Revelation 5:1–14comment (0)
June 30, 2008
By Jerry W. Batson
Related Scripture: Acts 5:1–14
Bible Studies for Life
Associate Professor of Divinity (Retired), Beeson Divinity School, Samford University
Who’s really in charge?
In the face of natural disasters and human atrocities, Christians often wonder, “Is God really in control?” Human reason kicks in with simple logic to ask, “If God is in charge, then why doesn’t He intervene?” When life is going reasonably well, we have no reason to question if God is in charge. When difficulties beset us, we are more likely to ask, “Where was God when we needed Him?”
The Book of Revelation came into being in distressing and extremely difficult times for Christians. Persecuted believers needed a renewed vision of God’s sovereignty and Christ’s lordship at a time when life was hard. They, like us, needed a basis for trusting God amid tragedies, disappointments and persecution. This study points us to three responses we can make in order to continue trusting God when bad things are happening.
Looking to Jesus (1–7)
When negative things happen and disappointments come, we tend to fix our gaze on our circumstances and our feelings about them. In doing so, we are focused in the wrong direction. While we are not to pretend bad circumstances are not real, we do better by choosing to fix our gaze on Jesus. Instead of looking around, we can decide to look up. A wonderful life motto for all circumstances is expressed in Hebrews 12:2, “Looking unto Jesus.”
When John, the author of Revelation, looked up, he saw in a vision God’s hands holding a scroll. In the subsequent opening of the scroll, we learn that it contained God’s revelation about coming events. At this moment, however, John wept because no one seemed able to unroll the scroll. Then in the midst of his sorrow, John saw Jesus, who was worthy to reveal the scroll’s contents. John saw Jesus take the scroll in His hands to break its seals and open it.
John and those to whom he ministered needed to know that Jesus holds the future in His hands. Our Lord is never taken unaware or by surprise by anything that happens to us. We are assured just as John was assured that as Christ has taken care of our past by His redeeming death, He is also victorious to take charge of the future. In bad times, people of faith can determine to look to Jesus in hope.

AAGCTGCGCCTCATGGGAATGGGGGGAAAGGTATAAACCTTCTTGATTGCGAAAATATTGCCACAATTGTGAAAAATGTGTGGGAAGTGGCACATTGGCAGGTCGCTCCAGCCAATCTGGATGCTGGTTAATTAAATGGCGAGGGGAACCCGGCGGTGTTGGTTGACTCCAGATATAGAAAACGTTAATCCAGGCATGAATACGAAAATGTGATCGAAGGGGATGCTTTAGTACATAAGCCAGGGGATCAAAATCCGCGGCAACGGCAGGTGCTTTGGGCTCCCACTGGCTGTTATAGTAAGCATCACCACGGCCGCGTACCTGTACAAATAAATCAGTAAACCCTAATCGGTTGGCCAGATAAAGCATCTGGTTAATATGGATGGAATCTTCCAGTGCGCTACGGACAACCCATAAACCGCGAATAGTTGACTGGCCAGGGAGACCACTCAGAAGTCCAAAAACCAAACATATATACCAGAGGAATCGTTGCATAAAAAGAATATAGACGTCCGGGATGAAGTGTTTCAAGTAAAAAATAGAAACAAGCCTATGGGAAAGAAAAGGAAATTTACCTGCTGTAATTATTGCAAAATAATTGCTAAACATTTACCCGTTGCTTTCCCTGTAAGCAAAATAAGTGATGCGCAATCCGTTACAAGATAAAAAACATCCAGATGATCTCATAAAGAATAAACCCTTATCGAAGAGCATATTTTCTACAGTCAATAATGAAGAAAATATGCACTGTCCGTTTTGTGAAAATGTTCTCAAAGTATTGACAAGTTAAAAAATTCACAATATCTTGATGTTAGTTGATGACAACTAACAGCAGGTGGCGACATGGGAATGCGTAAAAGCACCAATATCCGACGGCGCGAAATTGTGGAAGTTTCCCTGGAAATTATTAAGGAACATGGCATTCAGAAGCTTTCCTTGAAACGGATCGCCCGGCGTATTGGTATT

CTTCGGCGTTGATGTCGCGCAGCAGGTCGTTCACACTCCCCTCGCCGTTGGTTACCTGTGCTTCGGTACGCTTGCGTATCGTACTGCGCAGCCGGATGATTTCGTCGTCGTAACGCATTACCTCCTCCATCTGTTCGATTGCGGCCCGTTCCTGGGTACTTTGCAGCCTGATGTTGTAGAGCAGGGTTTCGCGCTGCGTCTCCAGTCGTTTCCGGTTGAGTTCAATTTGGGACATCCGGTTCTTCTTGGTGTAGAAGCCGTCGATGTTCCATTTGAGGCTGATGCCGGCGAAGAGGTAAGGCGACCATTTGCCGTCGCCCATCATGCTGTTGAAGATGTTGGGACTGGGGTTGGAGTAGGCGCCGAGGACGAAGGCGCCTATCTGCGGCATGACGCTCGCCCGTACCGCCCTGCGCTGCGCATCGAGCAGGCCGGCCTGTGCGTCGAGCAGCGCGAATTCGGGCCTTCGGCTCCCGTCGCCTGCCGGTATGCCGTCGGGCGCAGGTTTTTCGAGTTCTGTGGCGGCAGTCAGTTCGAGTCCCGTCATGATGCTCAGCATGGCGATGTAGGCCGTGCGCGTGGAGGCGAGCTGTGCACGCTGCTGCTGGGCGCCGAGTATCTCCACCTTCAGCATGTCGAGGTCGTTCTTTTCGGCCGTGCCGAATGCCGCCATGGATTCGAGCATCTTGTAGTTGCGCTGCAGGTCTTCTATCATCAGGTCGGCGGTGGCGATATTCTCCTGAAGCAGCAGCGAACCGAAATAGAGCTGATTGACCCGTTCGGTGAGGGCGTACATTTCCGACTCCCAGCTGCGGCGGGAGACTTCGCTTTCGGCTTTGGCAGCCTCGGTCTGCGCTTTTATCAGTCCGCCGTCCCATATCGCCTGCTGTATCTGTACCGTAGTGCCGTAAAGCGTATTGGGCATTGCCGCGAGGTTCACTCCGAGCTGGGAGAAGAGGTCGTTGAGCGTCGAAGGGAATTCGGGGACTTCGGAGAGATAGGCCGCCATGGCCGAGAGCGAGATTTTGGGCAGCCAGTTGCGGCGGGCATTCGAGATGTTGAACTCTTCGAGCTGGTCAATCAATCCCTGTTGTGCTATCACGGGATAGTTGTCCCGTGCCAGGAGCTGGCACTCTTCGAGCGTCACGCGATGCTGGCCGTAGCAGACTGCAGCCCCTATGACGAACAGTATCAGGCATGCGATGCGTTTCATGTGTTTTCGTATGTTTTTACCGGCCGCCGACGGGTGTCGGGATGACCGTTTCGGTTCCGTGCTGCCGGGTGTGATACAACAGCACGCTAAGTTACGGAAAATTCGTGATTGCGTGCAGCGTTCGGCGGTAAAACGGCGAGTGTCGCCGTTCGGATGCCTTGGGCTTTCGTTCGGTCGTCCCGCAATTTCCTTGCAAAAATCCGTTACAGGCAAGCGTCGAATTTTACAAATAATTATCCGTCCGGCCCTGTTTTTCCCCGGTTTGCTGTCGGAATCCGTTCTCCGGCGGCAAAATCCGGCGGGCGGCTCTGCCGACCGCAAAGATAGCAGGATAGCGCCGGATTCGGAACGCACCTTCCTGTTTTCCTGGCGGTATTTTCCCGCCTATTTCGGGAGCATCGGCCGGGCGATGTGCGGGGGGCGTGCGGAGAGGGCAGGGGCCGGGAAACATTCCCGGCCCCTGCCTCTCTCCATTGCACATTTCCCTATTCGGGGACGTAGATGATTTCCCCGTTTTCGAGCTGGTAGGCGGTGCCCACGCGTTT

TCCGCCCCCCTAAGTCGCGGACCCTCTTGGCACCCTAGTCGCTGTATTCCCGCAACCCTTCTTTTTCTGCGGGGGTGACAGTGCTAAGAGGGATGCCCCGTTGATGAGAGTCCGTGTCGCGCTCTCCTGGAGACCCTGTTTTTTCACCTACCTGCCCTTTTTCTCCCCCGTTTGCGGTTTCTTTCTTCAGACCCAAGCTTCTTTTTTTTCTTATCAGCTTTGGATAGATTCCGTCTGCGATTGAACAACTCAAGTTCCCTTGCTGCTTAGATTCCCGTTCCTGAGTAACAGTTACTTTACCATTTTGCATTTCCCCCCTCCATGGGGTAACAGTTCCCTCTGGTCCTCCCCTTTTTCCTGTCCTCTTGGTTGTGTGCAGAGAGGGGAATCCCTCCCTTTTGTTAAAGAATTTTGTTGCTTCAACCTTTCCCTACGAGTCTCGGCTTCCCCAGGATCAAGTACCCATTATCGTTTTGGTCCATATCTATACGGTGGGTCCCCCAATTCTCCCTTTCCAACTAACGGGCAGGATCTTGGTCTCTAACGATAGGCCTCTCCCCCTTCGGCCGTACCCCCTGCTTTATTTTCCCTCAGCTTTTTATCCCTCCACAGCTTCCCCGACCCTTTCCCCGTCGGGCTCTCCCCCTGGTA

Reigning with Jesus (8–10)
In John’s vision, when Jesus took the scroll, four living creatures and 24 elders sang of His worthiness to hold and unfold the future. His worthiness was rooted in His redemptive work, by which He is making His followers into a victorious kingdom. Furthermore He has made believers priests before God. Baptists, like many other Christians, cherish the truths enfolded in the teaching of the priesthood of all believers.
Regardless of how dismal life may seem or how difficult our circumstances, believers will ultimately reign with Christ. Nothing can finally defeat or overwhelm those who are bound to Christ by faith. Our victory in Jesus is not just a truth for the sweet by-and-by; it can be a reality in the challenging here and now. The Bible declares the present-tense truth, “We are more than conquerors through Him that loved us” (Rom. 8:37). Not only so but we also hold in mind that we live in a future that is absolutely under God’s control.
Responding with Worship (11–14)
John heard a heavenly chorus singing of the worthiness of the Lamb. Four living creatures and 24 elders were joined by an uncountable host of angels in a new song of praise. Their song witnessed to the saving work of Christ in the past and celebrated His worthiness to receive our worship.
Before the song was done, John heard every living creature joining in to attribute blessing, honor, glory and dominion to God upon His throne and the Lamb whom He sent to take away our sin.
Our best response to the redeeming work of Christ in our behalf is to praise Him and proclaim His worthiness and greatness. Determined preoccupation with worship and praise diminishes preoccupation with bad feelings, hurtful people and negative circumstances. When we are tempted to wonder if God is really in charge, our best recourse is praise rather than pondering.
Our victorious Savior and Lord is still in charge. We encourage one another to keep looking to Him, hoping in Him and worshiping Him.